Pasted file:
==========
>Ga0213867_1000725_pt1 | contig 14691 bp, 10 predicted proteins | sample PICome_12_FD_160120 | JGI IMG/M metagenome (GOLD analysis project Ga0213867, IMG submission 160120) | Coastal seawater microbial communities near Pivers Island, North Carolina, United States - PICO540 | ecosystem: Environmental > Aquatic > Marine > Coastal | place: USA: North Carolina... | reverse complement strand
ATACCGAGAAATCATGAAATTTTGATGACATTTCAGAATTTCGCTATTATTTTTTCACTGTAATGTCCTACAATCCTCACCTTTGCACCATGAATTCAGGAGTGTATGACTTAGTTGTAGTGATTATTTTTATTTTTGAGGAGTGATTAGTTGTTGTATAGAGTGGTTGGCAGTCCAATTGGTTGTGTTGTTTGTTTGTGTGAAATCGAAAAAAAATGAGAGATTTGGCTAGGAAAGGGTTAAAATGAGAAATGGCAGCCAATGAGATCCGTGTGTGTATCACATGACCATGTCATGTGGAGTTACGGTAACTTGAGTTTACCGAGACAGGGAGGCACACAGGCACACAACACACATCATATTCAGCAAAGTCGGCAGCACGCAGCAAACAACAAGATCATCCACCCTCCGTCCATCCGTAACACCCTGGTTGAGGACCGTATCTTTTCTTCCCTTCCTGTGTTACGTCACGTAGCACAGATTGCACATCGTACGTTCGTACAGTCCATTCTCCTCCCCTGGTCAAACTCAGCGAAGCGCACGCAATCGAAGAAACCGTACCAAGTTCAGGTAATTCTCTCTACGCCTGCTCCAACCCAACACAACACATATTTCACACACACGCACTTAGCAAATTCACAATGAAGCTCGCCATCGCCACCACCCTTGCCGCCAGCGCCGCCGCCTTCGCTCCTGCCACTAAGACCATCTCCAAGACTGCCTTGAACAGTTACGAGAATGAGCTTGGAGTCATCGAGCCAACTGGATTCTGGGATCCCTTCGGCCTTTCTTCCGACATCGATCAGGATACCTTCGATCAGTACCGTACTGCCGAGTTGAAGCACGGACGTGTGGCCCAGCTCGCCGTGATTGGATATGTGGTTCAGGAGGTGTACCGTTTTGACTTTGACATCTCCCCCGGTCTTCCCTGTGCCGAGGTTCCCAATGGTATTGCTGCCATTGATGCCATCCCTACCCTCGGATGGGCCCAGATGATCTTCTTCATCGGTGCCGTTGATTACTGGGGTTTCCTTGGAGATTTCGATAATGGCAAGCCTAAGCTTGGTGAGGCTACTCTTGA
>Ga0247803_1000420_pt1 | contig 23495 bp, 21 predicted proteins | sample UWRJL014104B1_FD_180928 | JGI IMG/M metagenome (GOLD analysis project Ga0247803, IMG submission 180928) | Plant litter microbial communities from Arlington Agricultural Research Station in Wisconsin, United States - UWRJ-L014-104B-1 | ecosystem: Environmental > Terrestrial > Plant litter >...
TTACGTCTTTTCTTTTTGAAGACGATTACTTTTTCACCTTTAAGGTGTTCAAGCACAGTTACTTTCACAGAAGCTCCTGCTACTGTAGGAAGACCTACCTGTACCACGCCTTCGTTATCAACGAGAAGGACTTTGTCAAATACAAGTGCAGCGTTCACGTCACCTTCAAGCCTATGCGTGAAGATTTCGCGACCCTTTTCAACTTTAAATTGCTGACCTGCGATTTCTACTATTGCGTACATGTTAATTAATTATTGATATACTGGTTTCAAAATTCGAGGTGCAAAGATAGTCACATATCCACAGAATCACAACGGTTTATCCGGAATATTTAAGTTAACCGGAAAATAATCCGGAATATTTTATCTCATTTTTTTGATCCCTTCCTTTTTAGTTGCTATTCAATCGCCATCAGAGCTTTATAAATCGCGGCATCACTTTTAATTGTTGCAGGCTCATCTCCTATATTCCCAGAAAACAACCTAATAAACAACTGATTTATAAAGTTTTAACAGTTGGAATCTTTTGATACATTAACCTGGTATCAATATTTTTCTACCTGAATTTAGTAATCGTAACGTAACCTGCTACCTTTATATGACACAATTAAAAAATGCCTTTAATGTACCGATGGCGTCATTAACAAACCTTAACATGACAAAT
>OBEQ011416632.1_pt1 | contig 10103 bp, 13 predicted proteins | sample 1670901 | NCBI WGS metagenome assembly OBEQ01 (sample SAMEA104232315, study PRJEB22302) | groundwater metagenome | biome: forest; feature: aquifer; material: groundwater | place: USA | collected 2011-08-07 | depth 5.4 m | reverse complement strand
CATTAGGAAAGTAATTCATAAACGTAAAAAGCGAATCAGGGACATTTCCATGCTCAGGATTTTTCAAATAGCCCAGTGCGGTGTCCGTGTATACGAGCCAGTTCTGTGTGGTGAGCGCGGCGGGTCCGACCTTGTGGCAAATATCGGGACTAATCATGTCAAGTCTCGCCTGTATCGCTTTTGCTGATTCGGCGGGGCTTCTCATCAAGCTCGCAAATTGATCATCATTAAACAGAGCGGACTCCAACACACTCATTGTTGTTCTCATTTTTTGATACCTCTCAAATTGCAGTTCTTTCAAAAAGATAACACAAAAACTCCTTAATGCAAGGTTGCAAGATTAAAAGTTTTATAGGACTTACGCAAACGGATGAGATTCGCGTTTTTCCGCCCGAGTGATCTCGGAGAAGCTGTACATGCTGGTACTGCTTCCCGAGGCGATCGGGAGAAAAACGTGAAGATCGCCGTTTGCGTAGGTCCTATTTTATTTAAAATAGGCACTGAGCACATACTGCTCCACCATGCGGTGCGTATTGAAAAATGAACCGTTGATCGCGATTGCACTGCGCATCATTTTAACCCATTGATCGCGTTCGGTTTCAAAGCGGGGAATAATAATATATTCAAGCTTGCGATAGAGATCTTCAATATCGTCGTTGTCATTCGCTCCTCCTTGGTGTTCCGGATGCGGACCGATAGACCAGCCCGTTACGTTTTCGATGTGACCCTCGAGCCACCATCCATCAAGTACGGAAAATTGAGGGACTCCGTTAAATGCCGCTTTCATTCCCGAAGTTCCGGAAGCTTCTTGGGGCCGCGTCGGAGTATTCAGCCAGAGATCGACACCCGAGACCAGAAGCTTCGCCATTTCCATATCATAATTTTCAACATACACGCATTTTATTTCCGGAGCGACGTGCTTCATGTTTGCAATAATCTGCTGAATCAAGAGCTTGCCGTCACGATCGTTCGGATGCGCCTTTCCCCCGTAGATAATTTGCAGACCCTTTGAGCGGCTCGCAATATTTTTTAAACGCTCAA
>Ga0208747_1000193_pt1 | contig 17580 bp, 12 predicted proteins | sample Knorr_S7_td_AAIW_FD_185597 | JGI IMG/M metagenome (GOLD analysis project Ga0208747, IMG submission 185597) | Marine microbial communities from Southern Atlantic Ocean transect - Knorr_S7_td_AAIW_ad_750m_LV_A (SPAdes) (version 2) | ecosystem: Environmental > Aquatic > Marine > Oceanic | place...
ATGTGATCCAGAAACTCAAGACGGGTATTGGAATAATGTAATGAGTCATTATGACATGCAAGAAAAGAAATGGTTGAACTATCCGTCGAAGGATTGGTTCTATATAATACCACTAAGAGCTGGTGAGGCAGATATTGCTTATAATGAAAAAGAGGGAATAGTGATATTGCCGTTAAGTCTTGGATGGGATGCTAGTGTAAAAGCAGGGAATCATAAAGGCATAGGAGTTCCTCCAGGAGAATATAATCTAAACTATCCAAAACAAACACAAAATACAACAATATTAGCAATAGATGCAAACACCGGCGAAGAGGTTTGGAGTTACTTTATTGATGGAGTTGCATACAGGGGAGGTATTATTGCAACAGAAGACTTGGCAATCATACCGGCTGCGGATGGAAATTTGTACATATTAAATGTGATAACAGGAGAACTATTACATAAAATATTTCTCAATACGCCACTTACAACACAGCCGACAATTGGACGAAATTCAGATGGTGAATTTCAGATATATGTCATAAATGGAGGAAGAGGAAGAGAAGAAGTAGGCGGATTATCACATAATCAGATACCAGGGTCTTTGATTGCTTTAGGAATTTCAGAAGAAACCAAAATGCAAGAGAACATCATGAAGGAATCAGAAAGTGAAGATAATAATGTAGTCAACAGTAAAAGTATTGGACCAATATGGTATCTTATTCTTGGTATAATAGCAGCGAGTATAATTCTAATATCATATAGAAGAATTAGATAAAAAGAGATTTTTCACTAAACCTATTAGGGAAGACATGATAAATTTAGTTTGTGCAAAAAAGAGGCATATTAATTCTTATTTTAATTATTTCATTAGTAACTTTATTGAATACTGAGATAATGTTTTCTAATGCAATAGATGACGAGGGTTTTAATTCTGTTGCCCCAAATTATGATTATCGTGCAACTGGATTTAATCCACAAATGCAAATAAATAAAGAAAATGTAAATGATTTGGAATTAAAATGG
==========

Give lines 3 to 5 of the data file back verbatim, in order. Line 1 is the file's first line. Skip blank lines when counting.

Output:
>Ga0247803_1000420_pt1 | contig 23495 bp, 21 predicted proteins | sample UWRJL014104B1_FD_180928 | JGI IMG/M metagenome (GOLD analysis project Ga0247803, IMG submission 180928) | Plant litter microbial communities from Arlington Agricultural Research Station in Wisconsin, United States - UWRJ-L014-104B-1 | ecosystem: Environmental > Terrestrial > Plant litter >...
TTACGTCTTTTCTTTTTGAAGACGATTACTTTTTCACCTTTAAGGTGTTCAAGCACAGTTACTTTCACAGAAGCTCCTGCTACTGTAGGAAGACCTACCTGTACCACGCCTTCGTTATCAACGAGAAGGACTTTGTCAAATACAAGTGCAGCGTTCACGTCACCTTCAAGCCTATGCGTGAAGATTTCGCGACCCTTTTCAACTTTAAATTGCTGACCTGCGATTTCTACTATTGCGTACATGTTAATTAATTATTGATATACTGGTTTCAAAATTCGAGGTGCAAAGATAGTCACATATCCACAGAATCACAACGGTTTATCCGGAATATTTAAGTTAACCGGAAAATAATCCGGAATATTTTATCTCATTTTTTTGATCCCTTCCTTTTTAGTTGCTATTCAATCGCCATCAGAGCTTTATAAATCGCGGCATCACTTTTAATTGTTGCAGGCTCATCTCCTATATTCCCAGAAAACAACCTAATAAACAACTGATTTATAAAGTTTTAACAGTTGGAATCTTTTGATACATTAACCTGGTATCAATATTTTTCTACCTGAATTTAGTAATCGTAACGTAACCTGCTACCTTTATATGACACAATTAAAAAATGCCTTTAATGTACCGATGGCGTCATTAACAAACCTTAACATGACAAAT
>OBEQ011416632.1_pt1 | contig 10103 bp, 13 predicted proteins | sample 1670901 | NCBI WGS metagenome assembly OBEQ01 (sample SAMEA104232315, study PRJEB22302) | groundwater metagenome | biome: forest; feature: aquifer; material: groundwater | place: USA | collected 2011-08-07 | depth 5.4 m | reverse complement strand